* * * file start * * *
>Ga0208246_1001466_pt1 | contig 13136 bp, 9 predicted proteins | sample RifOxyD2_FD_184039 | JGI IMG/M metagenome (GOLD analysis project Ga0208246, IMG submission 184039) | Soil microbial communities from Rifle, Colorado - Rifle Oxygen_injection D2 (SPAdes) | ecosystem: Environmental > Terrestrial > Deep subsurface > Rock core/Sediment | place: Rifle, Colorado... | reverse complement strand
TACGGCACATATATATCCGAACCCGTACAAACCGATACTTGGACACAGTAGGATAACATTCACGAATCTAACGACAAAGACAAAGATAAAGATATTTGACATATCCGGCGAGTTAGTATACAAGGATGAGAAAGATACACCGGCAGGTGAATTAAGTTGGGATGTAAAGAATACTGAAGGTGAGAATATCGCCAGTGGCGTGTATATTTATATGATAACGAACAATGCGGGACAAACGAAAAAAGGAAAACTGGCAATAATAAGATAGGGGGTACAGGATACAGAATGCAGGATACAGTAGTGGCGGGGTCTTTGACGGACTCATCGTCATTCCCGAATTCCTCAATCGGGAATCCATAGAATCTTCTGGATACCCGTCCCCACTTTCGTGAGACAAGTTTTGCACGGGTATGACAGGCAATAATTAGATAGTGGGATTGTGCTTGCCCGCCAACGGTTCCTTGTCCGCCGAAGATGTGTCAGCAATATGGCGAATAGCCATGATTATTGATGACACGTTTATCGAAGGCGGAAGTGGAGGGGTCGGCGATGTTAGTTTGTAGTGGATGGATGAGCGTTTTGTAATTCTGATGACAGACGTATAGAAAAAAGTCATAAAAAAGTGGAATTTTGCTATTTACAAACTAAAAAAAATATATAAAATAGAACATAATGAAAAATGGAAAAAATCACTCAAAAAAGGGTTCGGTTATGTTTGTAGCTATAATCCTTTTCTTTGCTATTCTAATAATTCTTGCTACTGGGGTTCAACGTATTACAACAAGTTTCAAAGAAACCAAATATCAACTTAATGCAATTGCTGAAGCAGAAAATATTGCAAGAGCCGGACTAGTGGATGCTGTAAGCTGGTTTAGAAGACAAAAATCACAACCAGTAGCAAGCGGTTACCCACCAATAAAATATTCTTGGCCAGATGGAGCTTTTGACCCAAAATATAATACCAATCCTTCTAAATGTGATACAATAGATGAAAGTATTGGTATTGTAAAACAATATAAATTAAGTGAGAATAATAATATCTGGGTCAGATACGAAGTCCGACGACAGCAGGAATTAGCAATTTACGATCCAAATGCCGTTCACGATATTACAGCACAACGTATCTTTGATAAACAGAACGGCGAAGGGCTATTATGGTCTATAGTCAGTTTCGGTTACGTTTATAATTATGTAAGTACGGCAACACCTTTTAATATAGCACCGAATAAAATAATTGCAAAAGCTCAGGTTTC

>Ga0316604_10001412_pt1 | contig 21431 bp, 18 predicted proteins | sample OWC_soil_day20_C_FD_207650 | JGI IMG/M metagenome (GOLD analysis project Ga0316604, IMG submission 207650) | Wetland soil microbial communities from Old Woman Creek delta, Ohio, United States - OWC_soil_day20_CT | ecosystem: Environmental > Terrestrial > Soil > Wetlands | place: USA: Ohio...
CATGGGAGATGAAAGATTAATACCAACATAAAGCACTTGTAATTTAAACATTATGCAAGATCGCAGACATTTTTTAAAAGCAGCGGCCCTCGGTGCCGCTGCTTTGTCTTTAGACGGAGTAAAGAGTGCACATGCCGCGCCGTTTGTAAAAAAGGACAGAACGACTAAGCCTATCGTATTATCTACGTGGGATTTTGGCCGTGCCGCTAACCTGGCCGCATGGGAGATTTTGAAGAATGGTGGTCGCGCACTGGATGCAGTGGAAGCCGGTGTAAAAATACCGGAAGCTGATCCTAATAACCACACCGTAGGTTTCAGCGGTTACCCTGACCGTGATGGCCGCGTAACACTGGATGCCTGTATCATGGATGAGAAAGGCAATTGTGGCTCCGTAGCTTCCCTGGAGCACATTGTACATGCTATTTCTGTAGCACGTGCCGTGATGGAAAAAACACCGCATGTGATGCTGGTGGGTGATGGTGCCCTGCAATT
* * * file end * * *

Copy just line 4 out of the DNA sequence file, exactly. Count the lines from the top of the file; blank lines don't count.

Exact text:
CATGGGAGATGAAAGATTAATACCAACATAAAGCACTTGTAATTTAAACATTATGCAAGATCGCAGACATTTTTTAAAAGCAGCGGCCCTCGGTGCCGCTGCTTTGTCTTTAGACGGAGTAAAGAGTGCACATGCCGCGCCGTTTGTAAAAAAGGACAGAACGACTAAGCCTATCGTATTATCTACGTGGGATTTTGGCCGTGCCGCTAACCTGGCCGCATGGGAGATTTTGAAGAATGGTGGTCGCGCACTGGATGCAGTGGAAGCCGGTGTAAAAATACCGGAAGCTGATCCTAATAACCACACCGTAGGTTTCAGCGGTTACCCTGACCGTGATGGCCGCGTAACACTGGATGCCTGTATCATGGATGAGAAAGGCAATTGTGGCTCCGTAGCTTCCCTGGAGCACATTGTACATGCTATTTCTGTAGCACGTGCCGTGATGGAAAAAACACCGCATGTGATGCTGGTGGGTGATGGTGCCCTGCAATT